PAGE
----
We at Jews for Jesus would appreciate your prayers for us to be true to this core value of integrity and faithfulness, that each of us would continually be conscious of pleasing God, who sees everything.
Faithfulness is not only a matter of morality; it’s also a matter of enduring. Summer is always a time of trial and testing as many Jews for Jesus staff and volunteers are handing out broadsides (tracts) on the hot and humid streets of New York, London, Paris, Moscow and St. Petersburg. I’m joining them in New York for part of this month and I can tell you, standing out on the streets and in the subways four times a day to hand out gospel tracts is not a glamorous task. It is often mundane and boring and generally uncomfortable—though the discomfort seems to disappear when we meet people who really want to hear about Jesus. Campaigns are challenging times and we need you to pray for us to be faithful. We know that God honors faithfulness and will use it to bring about His greater glory as many people come to Christ.
Another area where we need prayer for faithfulness is in our families. We need prayer for integrity and faithfulness between husbands, wives and children and for purity among our single staff. But there is another area where we need to exercise faithfulness with our families, and that is in praying for and witnessing to unbelieving relatives. Some have been rebuffed for so many years that it is difficult to be faithful.
I am thankful for friends like you who have been faithful in your witness to our people. Recently, I spoke at a Mennonite Brethren church in Reedley California.. Joshua Sofaer, one of our missionaries in Southern California, accompanied me. As Josh gave his story he encouraged the people to care and be involved in Jewish evangelism. He said, “You may wonder what you can do about Jewish evangelism living here in the central valley.” Josh then proceeded to tell about his wife, Annette, and her family.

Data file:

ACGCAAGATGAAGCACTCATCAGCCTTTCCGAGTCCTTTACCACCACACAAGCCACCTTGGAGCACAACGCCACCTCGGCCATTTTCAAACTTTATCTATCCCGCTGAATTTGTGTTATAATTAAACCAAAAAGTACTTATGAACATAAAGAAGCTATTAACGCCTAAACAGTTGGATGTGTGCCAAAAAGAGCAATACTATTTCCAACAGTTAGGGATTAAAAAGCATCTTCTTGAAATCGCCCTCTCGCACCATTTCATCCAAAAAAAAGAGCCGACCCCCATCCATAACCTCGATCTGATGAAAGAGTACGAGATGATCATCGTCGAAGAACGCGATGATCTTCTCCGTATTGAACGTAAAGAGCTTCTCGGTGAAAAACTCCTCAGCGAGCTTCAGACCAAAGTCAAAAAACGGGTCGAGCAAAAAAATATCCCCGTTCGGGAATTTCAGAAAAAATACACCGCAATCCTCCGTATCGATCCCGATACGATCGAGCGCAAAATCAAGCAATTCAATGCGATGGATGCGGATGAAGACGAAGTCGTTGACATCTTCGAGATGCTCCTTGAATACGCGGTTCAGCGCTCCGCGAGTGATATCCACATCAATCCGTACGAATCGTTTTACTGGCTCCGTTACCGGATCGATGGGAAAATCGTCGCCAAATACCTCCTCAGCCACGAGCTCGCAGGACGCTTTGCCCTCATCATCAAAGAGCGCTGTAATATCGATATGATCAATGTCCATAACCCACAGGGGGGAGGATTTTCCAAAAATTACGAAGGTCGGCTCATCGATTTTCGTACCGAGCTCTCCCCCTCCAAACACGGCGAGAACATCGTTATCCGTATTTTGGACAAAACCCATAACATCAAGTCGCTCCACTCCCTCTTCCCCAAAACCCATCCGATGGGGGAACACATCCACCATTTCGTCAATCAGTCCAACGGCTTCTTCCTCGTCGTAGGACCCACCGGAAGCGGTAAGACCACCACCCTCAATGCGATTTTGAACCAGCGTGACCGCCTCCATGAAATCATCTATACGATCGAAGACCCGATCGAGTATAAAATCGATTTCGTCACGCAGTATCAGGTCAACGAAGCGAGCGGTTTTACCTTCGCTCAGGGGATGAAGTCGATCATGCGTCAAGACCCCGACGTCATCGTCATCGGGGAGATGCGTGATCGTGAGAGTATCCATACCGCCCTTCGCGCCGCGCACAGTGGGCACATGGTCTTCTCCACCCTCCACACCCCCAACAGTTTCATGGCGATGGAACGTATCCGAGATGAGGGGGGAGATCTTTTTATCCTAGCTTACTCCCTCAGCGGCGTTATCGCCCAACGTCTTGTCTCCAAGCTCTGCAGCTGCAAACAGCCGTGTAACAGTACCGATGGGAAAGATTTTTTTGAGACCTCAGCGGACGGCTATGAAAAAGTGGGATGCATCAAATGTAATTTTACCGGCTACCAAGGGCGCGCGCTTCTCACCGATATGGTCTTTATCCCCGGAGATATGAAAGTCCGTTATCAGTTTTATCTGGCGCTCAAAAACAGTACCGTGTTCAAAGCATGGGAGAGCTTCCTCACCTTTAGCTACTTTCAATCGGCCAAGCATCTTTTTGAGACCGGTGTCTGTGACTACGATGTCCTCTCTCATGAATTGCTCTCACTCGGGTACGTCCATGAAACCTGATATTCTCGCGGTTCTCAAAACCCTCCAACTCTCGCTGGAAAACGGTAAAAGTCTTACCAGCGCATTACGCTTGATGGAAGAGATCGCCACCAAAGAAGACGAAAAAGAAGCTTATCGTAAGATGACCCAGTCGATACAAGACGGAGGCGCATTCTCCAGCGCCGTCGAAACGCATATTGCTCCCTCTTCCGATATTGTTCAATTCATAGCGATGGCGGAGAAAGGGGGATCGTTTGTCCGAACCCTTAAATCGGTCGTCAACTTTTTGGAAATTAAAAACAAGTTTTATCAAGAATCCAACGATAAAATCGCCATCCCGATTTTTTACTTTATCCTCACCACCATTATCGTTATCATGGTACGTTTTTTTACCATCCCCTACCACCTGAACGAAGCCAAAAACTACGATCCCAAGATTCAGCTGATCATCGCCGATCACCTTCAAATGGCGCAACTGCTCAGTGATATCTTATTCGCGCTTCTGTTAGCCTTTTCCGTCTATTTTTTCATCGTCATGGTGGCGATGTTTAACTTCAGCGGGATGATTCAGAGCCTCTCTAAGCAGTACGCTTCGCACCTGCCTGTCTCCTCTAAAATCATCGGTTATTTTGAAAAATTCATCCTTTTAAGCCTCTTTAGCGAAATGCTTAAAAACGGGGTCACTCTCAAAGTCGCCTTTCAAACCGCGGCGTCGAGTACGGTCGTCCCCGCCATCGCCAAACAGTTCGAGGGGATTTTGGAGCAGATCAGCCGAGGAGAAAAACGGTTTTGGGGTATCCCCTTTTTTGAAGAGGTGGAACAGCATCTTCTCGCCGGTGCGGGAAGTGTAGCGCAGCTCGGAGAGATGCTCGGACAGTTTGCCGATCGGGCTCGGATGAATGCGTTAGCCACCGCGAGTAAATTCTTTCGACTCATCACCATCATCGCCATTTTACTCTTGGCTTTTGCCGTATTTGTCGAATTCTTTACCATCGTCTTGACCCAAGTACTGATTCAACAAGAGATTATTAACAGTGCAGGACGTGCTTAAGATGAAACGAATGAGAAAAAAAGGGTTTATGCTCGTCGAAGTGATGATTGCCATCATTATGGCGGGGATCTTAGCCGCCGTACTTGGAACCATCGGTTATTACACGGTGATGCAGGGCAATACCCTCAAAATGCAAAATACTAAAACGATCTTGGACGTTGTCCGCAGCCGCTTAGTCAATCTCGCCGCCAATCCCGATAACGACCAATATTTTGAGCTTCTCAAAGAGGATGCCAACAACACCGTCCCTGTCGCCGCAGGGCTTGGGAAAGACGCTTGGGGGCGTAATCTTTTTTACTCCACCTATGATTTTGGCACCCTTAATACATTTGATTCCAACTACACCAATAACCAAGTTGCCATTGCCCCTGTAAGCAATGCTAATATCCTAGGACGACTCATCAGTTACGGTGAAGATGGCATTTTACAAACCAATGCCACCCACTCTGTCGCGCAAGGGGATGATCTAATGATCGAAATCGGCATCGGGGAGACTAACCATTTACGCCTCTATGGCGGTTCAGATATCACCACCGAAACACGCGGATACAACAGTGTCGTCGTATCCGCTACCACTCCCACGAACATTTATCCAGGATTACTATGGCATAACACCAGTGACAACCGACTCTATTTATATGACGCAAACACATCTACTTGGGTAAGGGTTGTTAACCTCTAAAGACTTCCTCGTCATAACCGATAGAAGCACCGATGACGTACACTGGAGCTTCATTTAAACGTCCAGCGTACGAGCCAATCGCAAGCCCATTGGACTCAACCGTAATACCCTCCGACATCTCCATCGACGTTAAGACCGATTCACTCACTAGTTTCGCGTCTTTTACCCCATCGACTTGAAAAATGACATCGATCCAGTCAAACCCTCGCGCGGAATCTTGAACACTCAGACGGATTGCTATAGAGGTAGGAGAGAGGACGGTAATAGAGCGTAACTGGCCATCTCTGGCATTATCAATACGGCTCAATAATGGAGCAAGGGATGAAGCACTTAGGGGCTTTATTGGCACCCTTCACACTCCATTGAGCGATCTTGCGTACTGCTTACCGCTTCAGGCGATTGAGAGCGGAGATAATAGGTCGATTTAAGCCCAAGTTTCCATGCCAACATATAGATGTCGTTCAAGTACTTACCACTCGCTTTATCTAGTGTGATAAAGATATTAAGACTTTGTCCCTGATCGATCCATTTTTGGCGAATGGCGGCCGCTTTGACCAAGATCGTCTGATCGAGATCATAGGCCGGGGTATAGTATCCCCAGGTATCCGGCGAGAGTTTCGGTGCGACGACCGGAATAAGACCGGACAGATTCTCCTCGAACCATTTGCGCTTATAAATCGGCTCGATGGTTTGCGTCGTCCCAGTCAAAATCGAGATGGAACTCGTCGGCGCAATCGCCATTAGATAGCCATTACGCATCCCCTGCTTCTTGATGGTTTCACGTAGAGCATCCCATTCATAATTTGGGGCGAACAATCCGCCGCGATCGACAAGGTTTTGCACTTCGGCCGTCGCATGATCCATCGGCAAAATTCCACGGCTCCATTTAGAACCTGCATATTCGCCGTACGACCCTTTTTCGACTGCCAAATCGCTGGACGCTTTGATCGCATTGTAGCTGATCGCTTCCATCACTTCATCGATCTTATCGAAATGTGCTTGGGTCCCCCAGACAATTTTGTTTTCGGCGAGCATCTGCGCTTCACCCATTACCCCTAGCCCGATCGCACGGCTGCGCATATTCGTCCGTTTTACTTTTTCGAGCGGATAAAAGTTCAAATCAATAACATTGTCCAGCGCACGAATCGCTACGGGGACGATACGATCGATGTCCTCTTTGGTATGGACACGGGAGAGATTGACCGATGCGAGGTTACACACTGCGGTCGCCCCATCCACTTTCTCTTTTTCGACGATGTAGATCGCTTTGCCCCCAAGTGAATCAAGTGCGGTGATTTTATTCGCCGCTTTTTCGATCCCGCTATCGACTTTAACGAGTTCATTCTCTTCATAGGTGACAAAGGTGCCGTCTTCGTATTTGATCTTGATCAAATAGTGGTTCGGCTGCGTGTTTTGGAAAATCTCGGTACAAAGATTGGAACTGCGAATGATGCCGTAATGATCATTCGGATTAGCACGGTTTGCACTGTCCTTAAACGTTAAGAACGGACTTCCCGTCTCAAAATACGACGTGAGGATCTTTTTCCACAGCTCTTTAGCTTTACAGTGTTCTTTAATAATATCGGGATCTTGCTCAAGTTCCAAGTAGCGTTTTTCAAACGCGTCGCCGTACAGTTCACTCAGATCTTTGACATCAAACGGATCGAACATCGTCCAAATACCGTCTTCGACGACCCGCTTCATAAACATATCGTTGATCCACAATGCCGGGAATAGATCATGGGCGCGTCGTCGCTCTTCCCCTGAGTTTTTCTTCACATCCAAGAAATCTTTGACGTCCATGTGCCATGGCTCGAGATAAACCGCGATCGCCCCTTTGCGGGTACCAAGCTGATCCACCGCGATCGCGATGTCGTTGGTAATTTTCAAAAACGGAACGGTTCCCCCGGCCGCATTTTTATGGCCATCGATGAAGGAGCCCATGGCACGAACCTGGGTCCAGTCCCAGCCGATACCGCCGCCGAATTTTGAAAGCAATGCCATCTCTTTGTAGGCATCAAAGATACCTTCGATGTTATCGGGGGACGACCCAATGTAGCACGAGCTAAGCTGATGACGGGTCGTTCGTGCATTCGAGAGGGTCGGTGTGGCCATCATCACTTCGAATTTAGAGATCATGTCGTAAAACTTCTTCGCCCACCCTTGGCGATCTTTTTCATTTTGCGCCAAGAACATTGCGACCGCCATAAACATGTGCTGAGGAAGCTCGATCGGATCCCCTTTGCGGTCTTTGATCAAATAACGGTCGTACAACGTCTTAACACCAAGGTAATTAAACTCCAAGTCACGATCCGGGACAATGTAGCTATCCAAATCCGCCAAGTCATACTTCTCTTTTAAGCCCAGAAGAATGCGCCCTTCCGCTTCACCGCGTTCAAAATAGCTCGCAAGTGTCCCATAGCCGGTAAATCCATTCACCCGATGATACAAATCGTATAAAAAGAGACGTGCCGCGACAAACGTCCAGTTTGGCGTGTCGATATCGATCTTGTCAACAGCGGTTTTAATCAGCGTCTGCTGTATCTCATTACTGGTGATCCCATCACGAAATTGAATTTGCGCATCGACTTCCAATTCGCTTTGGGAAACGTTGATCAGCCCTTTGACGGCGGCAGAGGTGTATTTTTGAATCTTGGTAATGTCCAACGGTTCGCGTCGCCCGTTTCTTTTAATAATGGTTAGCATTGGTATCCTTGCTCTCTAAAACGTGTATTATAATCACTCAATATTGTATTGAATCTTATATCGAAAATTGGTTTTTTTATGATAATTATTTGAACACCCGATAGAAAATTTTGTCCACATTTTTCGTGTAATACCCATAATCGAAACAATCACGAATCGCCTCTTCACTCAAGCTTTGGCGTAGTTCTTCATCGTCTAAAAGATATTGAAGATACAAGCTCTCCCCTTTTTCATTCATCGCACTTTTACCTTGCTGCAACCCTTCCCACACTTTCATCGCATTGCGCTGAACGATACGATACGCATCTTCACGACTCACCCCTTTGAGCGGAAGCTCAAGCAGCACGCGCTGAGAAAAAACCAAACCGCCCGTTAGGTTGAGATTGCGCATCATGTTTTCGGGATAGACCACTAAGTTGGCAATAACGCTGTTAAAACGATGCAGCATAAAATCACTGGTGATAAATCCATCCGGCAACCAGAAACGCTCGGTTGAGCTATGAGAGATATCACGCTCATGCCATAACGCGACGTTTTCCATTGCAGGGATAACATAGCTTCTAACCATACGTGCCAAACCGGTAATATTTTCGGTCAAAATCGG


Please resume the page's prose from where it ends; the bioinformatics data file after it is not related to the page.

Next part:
Annette’s Grandfather Arthur M. was a doctor in Austria. He escaped Europe and came to America, sponsored by a synagogue in Fresno, where he and his family settled. Arthur was not allowed to practice medicine in America so he got a job selling feed to farmers, most of whom were Mennonite Brethren. One farmer in particular was a committed Christian and a faithful witness. Every time Arthur would call on him for business, this man had his Bible open and would share the gospel. Eventually this farmer’s faithfulness paid off and Arthur came to faith in Yeshua. His wife and the entire family likewise became followers of the Messiah. Josh concluded his story by declaring, “It is because of the faithfulness of that Mennonite Brethren farmer that my Jewish wife and I are serving the Lord in Jewish evangelism today.”
An elderly woman stood up during the question and answer time and said, “That farmer that Joshua mentioned was my father.” She then recounted the many times she watched her father meet with Mr. M. and told of the family’s joy in seeing him come to Christ. We had no idea that the man Josh cited as an example of a faithful witness had been a member of the very church we were speaking in that evening!
All of us can aspire to that kind of faithfulness. Only in heaven—where that farmer is rejoicing with that Jewish immigrant—will we fully understand how God uses His children’s integrity and faithfulness to accomplish His purposes. We will be tested and we will be tried. May God grant us the strength to walk in integrity and faithfulness all the days of our lives. Then, one day in glory, we will see all the fruit that has grown around the “core” of these values.
Executive Director, Missionary
David Brickner is executive director of Jews for Jesus. David oversees the world-wide ministry from its headquarters in San Francisco. David received his Master’s degree in Missiology with a concentration in Jewish Evangelism and Judaic Studies from the Fuller School of World Mission. He has authored several books, and has been interviewed on national television shows such as Larry King Live. David’s daughter Ilana is a graduate of Biola. His son Isaac is on the missionary staff of Jews for Jesus. Isaac and his wife Shaina have one daughter, Nora, and a son, Levy, which makes David part of the grandparent club, a membership he is very proud of. See more here.